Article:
Tuesday, February 8, 2011

Maximum Massachusetts 1: Point of Departure

Towards the end of the 17th century, the Massachusetts Bay colony went through a curious period of expansion. In 1677 the heirs of Ferdinando Gorges, founder of the colony of Maine, sold out the last of their claims to that colony, which came under Massachusetts' control. In 1690, after the outbreak of war with France, a fleet of 14 ships under Sir William Phips of Boston took Port Royal, capital of the French colony of Acadia (the modern-day Nova Scotia and New Brunswick), and Massachusetts gained control of it as well. Finally, in 1691, Massachusetts absorbed the smaller, older colony of Plymouth to its south.

Massachusetts' days of glory were short-lived, however. By the terms of the Treaty of Ryswick, which ended the War of the Grand Alliance in 1697, all territorial conquests were nullified, and the government of Massachusetts was forced to hand Acadia back to the French.

But what if they hadn't? After all, it hadn't been the Royal Navy that had taken Port Royal, it had been the men of Massachusetts. If the men of Massachusetts had refused to hand the city back to the French, there was nothing that the governments in either London or Paris could do about it.

This is the POD. When word reaches the colony that they are expected to hand Port Royal back to the French, they refuse. To all those who demand that they accede to the terms of the treaty, Acting Governor William Stoughton replies, "We took it, it's ours, and we're not giving it back."

The reaction in London is mild. King William III is secretly pleased to have something to show for eight years of war, and to have inflicted a wound, however small, on his old enemy Louis XIV. He isn't afraid that the French will start another war over Acadia (or Nova Scotia as the English call it). Besides, everyone in Europe knew that Louis was trying to make his grandson Philip the heir to the Spanish throne, and as soon as His Catholic Majesty Carlos II died there would be another war anyway.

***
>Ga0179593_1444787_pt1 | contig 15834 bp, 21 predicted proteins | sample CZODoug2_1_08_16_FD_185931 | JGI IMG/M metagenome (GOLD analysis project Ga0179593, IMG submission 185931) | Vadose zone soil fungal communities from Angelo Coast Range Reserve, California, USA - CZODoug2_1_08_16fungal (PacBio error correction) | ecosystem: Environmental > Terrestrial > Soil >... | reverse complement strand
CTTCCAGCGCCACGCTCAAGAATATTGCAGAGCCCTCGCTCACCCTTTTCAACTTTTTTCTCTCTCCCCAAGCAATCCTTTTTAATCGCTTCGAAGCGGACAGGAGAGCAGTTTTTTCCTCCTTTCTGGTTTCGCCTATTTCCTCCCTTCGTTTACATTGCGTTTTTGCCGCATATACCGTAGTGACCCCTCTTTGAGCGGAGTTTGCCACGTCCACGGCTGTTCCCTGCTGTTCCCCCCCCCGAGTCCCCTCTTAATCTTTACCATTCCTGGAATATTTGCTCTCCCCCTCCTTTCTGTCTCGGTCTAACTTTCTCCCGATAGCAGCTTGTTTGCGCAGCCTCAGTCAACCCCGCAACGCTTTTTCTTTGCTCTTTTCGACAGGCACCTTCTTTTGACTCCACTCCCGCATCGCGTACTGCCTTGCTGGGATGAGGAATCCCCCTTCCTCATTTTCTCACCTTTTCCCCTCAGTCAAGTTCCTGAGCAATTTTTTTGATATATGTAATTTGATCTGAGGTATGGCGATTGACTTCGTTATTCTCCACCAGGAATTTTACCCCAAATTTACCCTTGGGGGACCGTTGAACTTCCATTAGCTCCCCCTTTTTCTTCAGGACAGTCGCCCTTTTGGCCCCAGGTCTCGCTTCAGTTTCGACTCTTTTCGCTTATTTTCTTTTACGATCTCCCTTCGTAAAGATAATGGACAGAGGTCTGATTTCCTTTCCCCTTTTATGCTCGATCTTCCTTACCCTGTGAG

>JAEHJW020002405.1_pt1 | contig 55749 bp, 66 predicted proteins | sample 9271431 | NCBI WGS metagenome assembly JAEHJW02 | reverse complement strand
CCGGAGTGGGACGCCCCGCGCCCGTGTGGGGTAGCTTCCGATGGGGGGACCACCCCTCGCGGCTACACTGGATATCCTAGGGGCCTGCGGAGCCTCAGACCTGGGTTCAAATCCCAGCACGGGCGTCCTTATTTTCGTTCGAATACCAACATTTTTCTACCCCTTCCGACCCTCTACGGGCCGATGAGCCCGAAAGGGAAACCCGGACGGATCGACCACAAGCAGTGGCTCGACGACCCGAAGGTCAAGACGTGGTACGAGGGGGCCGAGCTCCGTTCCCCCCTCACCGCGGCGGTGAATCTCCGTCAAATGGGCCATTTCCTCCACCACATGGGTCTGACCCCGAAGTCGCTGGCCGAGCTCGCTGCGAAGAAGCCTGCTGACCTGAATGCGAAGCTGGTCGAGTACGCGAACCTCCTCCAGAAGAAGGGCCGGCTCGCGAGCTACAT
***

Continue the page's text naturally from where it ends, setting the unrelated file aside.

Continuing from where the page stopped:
The reaction in Paris is less mild. Louis is miffed that that heretic William of Orange has gone back on his word, but the time is not yet right to strike back. After Philip is firmly on the Spanish throne, there will be plenty of time to pay back perfidious William and his perfidious subjects.

The reaction in Quebec is less mild still. The elderly Louis de Baude, comte de Frontenac et du Palluau and Governor General of New France, is outraged. If the English heretics think they can get away with this sort of affront, they've got another think coming. Le comte draws up plans for an expedition to retake Port Royal from the "Bostonnais", sends out word to his Indian allies, and gathers a fleet. Unfortunately, the stress proves too much for the governor, and he dies in November 1698, his preparations still incomplete. The expedition is put on hold while the late governor's subordinates send to Paris for a replacement.

The reaction in Port Royal itself is least mild of all. For eight years they've been suffering under the rule of the harsh Puritans of Massachusetts, and now the Puritans refuse to leave as they have been ordered to do. Grim frowns turn into angry mutters, mutters into shouts, and shouts into riot. However, the heretics control the fort that dominates the town, and their ships lie at anchor close at hand, and the riot is quickly put down. By ones and twos, and in small family groups, the Acadians leave Port Royal for the refuge of Quebec, and their places are taken by fresh settlers from Massachusetts and England. Acadia -- or rather, Nova Scotia -- will remain English.

For the time being, at any rate.

(Proceed to part 2 - Brothers in Arms)

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